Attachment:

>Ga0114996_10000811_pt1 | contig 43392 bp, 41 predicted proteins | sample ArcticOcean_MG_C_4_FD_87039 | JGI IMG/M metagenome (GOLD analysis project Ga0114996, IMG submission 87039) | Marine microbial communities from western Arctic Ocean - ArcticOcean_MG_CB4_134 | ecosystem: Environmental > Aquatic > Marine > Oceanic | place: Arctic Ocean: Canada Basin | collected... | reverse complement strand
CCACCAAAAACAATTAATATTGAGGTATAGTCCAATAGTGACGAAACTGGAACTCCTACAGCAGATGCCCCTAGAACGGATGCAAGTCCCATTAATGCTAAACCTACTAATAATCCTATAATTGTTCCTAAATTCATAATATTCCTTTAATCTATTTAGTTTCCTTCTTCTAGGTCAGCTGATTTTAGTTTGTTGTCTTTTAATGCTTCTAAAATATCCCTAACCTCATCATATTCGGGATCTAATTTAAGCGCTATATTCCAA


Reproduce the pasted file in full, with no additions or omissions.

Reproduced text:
>Ga0114996_10000811_pt1 | contig 43392 bp, 41 predicted proteins | sample ArcticOcean_MG_C_4_FD_87039 | JGI IMG/M metagenome (GOLD analysis project Ga0114996, IMG submission 87039) | Marine microbial communities from western Arctic Ocean - ArcticOcean_MG_CB4_134 | ecosystem: Environmental > Aquatic > Marine > Oceanic | place: Arctic Ocean: Canada Basin | collected... | reverse complement strand
CCACCAAAAACAATTAATATTGAGGTATAGTCCAATAGTGACGAAACTGGAACTCCTACAGCAGATGCCCCTAGAACGGATGCAAGTCCCATTAATGCTAAACCTACTAATAATCCTATAATTGTTCCTAAATTCATAATATTCCTTTAATCTATTTAGTTTCCTTCTTCTAGGTCAGCTGATTTTAGTTTGTTGTCTTTTAATGCTTCTAAAATATCCCTAACCTCATCATATTCGGGATCTAATTTAAGCGCTATATTCCAA